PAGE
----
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Montana Field Guides

Yellowstone Cutthroat Trout - Oncorhynchus clarkii bouvieri

Species of Concern
Native Species

Global Rank: G5T4
State Rank: S2
(see State Rank Reason below)

Agency Status


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State Rank Reason (see State Rank above)
The Yellowstone Cutthroat trout is currently ranked "S2" in Montana because it is at risk because of very limited and/or potentially declining population numbers, range and/or habitat, making it vulnerable to extirpation in the state.
General Description
The Yellowstone Cutthroat Trout is one of two cutthroat trout subspecies in Montana. They have a golden coloration and larger spots more widely distributed on their sides than the Westslope Cutthroat Trout. The Yellowstone Cutthroat, as the name implies, is native to the Yellowstone River drainage of southwest and south-central Montana. Originally their range was as far downstream as the Tongue River, but today pure, unhybridized populations are limited to some headwaters streams and Yellowstone National Park. Yellowstone Cutthroat Trout are a Montana Fish of Special Concern. Much of their spawning habitat in tributaries of the upper Yellowstone River has been lost to irrigation withdrawals which dewater the streams before spawning and egg-incubation are completed in July and August. The Big Timber hatchery of the Montana Department of Fish, Wildlife, and Parks maintains a pure Yellowstone Cutthroat broodstock. Yellowstone Cutthroat Trout are used extensively for mountain lake stocking on the east slope of the Rocky Mountains and in the Absaroka-Beartooth Wilderness where they can grow to sizes up to 15 pounds. In general, Yellowstone Cutthroat Trout are larger than Westslope Cutthroat Trout and more prone to eat fish as part of their diet.

For a comprehensive review of the ecology, conservation status, threats, and management of this and other Montana fish species of concern, please see Montana Chapter of the American Fisheries Society Species of Concern Status Reviews.

Diagnostic Characteristics
The Yellowstone Cutthroat Trout is visually distinguished from other trout species by its two prominent red slashes on the lower jaw, and from other cutthroat trout subspecies by its medium-large, black spots that tend to be concentrated posteriorly, and its drab brownish, yellowish, or silvery coloration, with brighter colors generally absent even in mature fish (Behnke 1992, Baxter and Stone 1995, Montana AFS Species Status Account).

Tiny teeth are usually present on the floor of the mouth behind the tongue. These are embedded in tissue and difficult to see but may be felt if brushed with the side of a needle. Red on the side of the head and gill cover becomes intense in the breeding male.

Species Range
Montana Range

All Ranges
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Western Hemisphere Range


Range Comments
Historically, Yellowstone cutthroat trout were believed to have occupied much of the Yellowstone River basin, including portions of the Clarks Fork of the Yellowstone River, Bighorn River, and Tongue River basins in Montana and Wyoming, and parts of the Snake River basin in Wyoming, Idaho, Utah, and Nevada. This species has been introduced to many watersheds in Montana where they were not native.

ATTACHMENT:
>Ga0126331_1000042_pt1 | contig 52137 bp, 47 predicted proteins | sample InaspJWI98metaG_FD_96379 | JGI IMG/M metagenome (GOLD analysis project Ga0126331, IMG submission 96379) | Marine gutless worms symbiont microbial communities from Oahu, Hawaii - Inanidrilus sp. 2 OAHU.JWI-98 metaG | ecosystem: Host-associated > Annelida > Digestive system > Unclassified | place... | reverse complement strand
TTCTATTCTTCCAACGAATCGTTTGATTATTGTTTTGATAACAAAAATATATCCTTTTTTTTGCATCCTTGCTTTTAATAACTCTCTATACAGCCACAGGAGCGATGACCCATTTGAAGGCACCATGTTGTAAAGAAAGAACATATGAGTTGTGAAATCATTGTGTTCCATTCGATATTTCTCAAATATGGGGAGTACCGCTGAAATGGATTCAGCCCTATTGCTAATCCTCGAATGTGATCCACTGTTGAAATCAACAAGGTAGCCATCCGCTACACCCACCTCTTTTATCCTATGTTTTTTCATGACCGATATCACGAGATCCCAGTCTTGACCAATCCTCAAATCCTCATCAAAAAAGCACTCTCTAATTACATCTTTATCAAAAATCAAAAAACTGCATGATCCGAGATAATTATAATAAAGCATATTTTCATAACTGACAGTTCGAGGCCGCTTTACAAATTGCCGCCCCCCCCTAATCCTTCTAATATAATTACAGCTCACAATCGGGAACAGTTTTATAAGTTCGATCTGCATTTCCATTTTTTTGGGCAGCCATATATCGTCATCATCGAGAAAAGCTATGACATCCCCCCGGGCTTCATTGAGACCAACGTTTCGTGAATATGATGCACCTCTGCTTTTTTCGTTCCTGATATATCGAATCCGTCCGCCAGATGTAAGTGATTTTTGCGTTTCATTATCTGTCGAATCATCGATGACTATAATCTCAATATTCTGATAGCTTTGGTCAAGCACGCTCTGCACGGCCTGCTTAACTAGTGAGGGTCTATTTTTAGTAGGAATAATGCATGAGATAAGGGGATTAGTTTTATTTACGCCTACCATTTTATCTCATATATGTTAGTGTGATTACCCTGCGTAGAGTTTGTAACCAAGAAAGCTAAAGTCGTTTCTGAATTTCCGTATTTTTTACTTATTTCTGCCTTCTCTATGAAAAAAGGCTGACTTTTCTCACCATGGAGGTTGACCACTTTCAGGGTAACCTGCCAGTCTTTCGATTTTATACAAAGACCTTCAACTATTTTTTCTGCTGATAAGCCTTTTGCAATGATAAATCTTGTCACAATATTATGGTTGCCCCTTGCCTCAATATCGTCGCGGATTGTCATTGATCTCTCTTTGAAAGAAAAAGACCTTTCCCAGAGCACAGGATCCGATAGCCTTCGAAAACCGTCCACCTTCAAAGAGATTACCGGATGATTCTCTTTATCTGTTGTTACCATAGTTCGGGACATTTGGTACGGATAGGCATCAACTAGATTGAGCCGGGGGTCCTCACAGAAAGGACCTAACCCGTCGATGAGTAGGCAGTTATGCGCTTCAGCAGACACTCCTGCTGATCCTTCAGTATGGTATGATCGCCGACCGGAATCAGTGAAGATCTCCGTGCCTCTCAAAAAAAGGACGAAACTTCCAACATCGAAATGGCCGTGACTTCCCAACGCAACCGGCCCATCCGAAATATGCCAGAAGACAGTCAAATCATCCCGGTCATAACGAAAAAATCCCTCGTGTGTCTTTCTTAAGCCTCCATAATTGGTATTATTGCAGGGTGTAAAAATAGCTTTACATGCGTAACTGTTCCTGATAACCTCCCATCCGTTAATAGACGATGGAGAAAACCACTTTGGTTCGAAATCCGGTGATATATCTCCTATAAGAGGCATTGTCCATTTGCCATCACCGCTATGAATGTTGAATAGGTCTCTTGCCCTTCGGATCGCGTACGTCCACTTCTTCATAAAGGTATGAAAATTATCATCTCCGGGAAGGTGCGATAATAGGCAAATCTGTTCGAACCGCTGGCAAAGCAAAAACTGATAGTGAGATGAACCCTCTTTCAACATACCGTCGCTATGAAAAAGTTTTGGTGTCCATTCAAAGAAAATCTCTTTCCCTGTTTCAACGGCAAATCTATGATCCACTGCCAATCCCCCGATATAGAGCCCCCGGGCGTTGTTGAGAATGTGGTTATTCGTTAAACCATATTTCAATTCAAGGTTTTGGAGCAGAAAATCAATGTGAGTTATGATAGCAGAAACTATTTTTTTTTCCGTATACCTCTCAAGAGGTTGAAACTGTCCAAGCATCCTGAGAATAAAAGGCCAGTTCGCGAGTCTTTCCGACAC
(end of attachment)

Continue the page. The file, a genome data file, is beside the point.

Observations in Montana Natural Heritage Program Database
Number of Observations: 3258

(Click on the following maps and charts to see full sized version) Map Help and Descriptions
Relative Density



(Observations spanning multiple months or years are excluded from time charts)

Yellowstone Cutthroat Trout inhabit relatively clear, cold streams, rivers, and lakes. Optimal temperatures have been reported to be from 4 to 15 degrees C., with occupied waters ranging from 0 to 27 degrees C. (Gresswell 1995, Montana AFS Species Status Account).

Yellowstone Cutthroat Trout may live as long as 11 years (Gresswell 1995, Montana AFS Species Status Account).

There are three primary life history patterns: resident, fluvial, and adfluvial (Gresswell 1995). Resident fish occupy home ranges entirely within relatively short reaches of streams. Fluvial fish migrate as adults from larger streams or rivers to smaller streams to reproduce. Adfluvial fish exhibit a similar pattern, but migrate, sometimes many kilometers, as mature adults from lakes to inlet or outlet streams to spawn (role of stream ice on fall and winter movements and habitat use by Bull Trout and cutthroat trout in Montana headwater streams).

Movement in Yellowstone Cutthroat Trout may also be associated with temporal habitat changes. At low water temperatures in winter, fry (and probably juvenile) Yellowstone Cutthroat Trout entered spaces in the stream bottom during the day, and emerged from them at night (Griffith and Smith 1993). Larger Yellowstone Cutthroat Trout may also shift habitats from fall to winter as water temperature declines and anchor and shelf ice develop (Brown and Mackay 1995, Jakober et al. 1998). Yellowstone Cutthroat Trout probably undergo localized movements associated with changes in habitat or food availability in other seasons (Young 1996, Young et al. 1997, 1998, Montana AFS Species Status Account).

Reproductive Characteristics
Yellowstone Cutthroat Trout typically spawn in spring and early summer after flows have declined from their seasonal peak and tend to select sites with suitable substrate (gravel less than 85 mm in diameter), water depth (9 to 30 cm), and water velocity (16 to 60 cm per second) (Varley and Gresswell 1988, Byorth 1990, Thurow and King 1994). Water temperature determines the time of hatching and emergence of fry. After emergence, fry immediately begin feeding, typically in nearby stream margin habitats, but they may also undertake migrations to other waters (Gresswell 1995). Juvenile fish require three or more years to mature. Spawning fish tend to be from 200 to over 600 mm long and weigh from 0.1 to 5 kilograms (Thurow et al. 1988, Montana AFS Species Status Account).